Poker

Modern and vintage hand fired coal stove are similar to a wood stove and in some cases can burn either. They need to be regulated and fed by hand usually every 12 to 24 hours depending on your usage. They require no power to operate making them ideal for rural settings with long power outages.
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Body Hammer
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Posts: 245
Joined: Fri. Sep. 04, 2009 10:33 am
Hand Fed Coal Stove: Harman TLC 2000
Location: Knox County Maine

Post Sat. Dec. 31, 2011 1:54 pm

For years I burned wood. And it took me years to find a good poker! Now with a hand-fired coal stove, I've found that not all pokers are created equal. The poker I had when I first started burning coal was too long and straight. The wooden handle on it was too thin. When I tried to drill the end of the poker down through the coal bed, the end was too lonng (2.25 inches), and with the skinny wooden handle, it was very hard to keep a grip on it. So heres my solution.
I started with a piece of 3/8"s rod from the local hardware store. I bent the front end so that the tip is just 1.25'' long. The length of the poker from the handle to tip is only 12''. I fashioned the handle by bending an alongated diamond shape in it. The widest point of the handle is 2'', which gives plenty of leverage to twist the poker down through the bed and collapse the air pockets. Last I bent the handle to about 30° from the shaft. That allows to get down into the bed without hitting my on the upper door opening.
It works fantastic for me, and may for you.
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Charlie

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Smokeyja
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Posts: 1984
Joined: Mon. Nov. 21, 2011 6:57 pm
Baseburners & Antiques: Glenwood #6 baseheater, Richmond Advance Range, WarmMorning 414a x2
Coal Size/Type: Nut / Anthracite
Other Heating: none
Location: Richmond, VA.
Contact:

Post Sat. Dec. 31, 2011 2:12 pm

Right on man. There is something great about making your stove parts. Its really a great feeling to make something that works perfect for you.

Here are just a few of mine:
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The pokers are all carbon steel but the ash shovel is stainless. The poker with the hook on the back works great to open te door on the WM or slide the dampers back and forth. The ones with the wide flat part on tha back work great for moving coal around and the twist in the larger one works great for clearing the great . Some have straight points for smooth poking and others have spaded points for breaking through. I became pretty addicted to forging these and have made ultra long fireplace pokers, log flippers and other tools for my folks as well.

I see where you had to go at an angle to get the maximum poking. It must have been a pain with a straight poker!

Thanks for sharing! The cool thing about this site is the amount of fabrication skills everyone has as well which always helps out someone else down the road.
Josh http://www.stellarsmithing.com
-Glenwood #6 Base heater - Richmond Advance Range -2 Locke stove co. Warm Morning 414A -Deville express - wood parlour stove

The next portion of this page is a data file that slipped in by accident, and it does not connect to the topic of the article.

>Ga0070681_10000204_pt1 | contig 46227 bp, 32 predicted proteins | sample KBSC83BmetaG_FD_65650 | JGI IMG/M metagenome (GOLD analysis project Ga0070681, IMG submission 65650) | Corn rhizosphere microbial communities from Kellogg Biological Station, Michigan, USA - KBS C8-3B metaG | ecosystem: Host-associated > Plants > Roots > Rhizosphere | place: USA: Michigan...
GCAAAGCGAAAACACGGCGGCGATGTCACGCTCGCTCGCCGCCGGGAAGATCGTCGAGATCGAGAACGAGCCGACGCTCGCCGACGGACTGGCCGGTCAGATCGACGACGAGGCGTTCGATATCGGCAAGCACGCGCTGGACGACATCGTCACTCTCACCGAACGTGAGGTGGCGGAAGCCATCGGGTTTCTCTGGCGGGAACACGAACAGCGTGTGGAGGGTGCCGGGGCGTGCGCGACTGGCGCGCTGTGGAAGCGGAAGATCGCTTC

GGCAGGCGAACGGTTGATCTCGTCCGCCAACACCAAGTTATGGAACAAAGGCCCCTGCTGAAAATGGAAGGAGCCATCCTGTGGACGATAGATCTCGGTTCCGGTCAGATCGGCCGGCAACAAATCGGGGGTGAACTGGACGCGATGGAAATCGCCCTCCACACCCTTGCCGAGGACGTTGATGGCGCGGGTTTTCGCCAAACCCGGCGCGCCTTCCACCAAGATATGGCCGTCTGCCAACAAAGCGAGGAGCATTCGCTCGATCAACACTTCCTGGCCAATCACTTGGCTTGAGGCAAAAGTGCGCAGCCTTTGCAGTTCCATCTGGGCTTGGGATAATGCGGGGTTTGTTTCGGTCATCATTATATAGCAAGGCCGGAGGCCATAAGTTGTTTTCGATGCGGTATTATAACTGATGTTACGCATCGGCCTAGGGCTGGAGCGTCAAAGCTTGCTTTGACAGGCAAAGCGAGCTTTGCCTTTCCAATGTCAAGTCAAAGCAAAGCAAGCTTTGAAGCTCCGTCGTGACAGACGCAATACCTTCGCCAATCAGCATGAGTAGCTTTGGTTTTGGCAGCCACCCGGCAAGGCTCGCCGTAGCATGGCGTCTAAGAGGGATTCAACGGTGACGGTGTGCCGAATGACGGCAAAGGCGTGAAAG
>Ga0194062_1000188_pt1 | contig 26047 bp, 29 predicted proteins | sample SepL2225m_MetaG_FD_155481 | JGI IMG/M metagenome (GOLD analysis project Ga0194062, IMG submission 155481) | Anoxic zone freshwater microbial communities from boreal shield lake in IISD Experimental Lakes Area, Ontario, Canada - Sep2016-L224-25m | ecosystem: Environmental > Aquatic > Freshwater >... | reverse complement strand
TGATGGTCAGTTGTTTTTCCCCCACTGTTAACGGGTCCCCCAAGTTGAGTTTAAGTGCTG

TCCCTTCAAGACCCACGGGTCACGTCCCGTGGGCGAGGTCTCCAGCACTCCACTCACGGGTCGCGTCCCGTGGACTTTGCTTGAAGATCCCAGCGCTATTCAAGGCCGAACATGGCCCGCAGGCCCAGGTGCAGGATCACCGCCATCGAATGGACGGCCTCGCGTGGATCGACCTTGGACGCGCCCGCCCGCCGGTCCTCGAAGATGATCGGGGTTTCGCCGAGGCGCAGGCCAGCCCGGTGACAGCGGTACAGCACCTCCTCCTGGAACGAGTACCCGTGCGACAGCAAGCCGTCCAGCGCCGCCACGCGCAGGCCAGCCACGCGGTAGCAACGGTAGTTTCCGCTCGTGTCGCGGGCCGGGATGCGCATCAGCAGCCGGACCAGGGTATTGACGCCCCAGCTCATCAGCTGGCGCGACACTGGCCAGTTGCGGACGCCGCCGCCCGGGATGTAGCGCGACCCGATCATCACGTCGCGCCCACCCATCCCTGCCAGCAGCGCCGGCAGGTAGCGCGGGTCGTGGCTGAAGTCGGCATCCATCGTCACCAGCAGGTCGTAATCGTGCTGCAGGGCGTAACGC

Dance of the Blue Ladies --->http://youtu.be/KfzF47S7bFM?list=UUnshvG_vjY7CT9QKfNuB9dg
Mathew 6:33-34

franco b
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Posts: 8450
Joined: Wed. Nov. 05, 2008 5:11 pm
Hand Fed Coal Stove: V ermont Castings 2310, Franco Belge 262
Baseburners & Antiques: Glenwood Modern Oak 114
Coal Size/Type: nut and pea
Location: Kent CT

Post Sat. Dec. 31, 2011 4:03 pm

I love it and the background as well makes a great picture.

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freetown fred
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Posts: 21426
Joined: Thu. Dec. 31, 2009 12:33 pm
Hand Fed Coal Stove: HITZER 50-93
Coal Size/Type: BLASCHAK Nut
Location: Freetown,NY 13803

Post Sat. Dec. 31, 2011 4:28 pm

franco b, you ARE talking about the young lady by the cook stove aren't you?? ;) Speakin of fabrication skills Sy, I got something for when this big ass Hitzer gets ash bound way back in the corners & behind the hopper. Seems to work pretty well. :clap: toothy You guys are talented, me?? I'm just an old farmer. ;)
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"A people that values it's privileges above it's principals, soon loses both"--Dwight D Eisenhower

franco b
Site Moderator
Posts: 8450
Joined: Wed. Nov. 05, 2008 5:11 pm
Hand Fed Coal Stove: V ermont Castings 2310, Franco Belge 262
Baseburners & Antiques: Glenwood Modern Oak 114
Coal Size/Type: nut and pea
Location: Kent CT

Post Sat. Dec. 31, 2011 5:05 pm

Now I know why you have that big shop vac to clean up after each blast of your dirty ash.

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Smokeyja
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Posts: 1984
Joined: Mon. Nov. 21, 2011 6:57 pm
Baseburners & Antiques: Glenwood #6 baseheater, Richmond Advance Range, WarmMorning 414a x2
Coal Size/Type: Nut / Anthracite
Other Heating: none
Location: Richmond, VA.
Contact:

Post Sat. Dec. 31, 2011 5:43 pm

freetown fred wrote:franco b, you ARE talking about the young lady by the cook stove aren't you?? ;) Speakin of fabrication skills Sy, I got something for when this big ass Hitzer gets ash bound way back in the corners & behind the hopper. Seems to work pretty well. :clap: toothy You guys are talented, me?? I'm just an old farmer. ;)
I think they used to use those in the boilers to remove slag ;) seriously !! Hey man, farmers have some mad skills. I am amazed at what has been done to keep some of the old tractors out there running. Nice double barrel btw.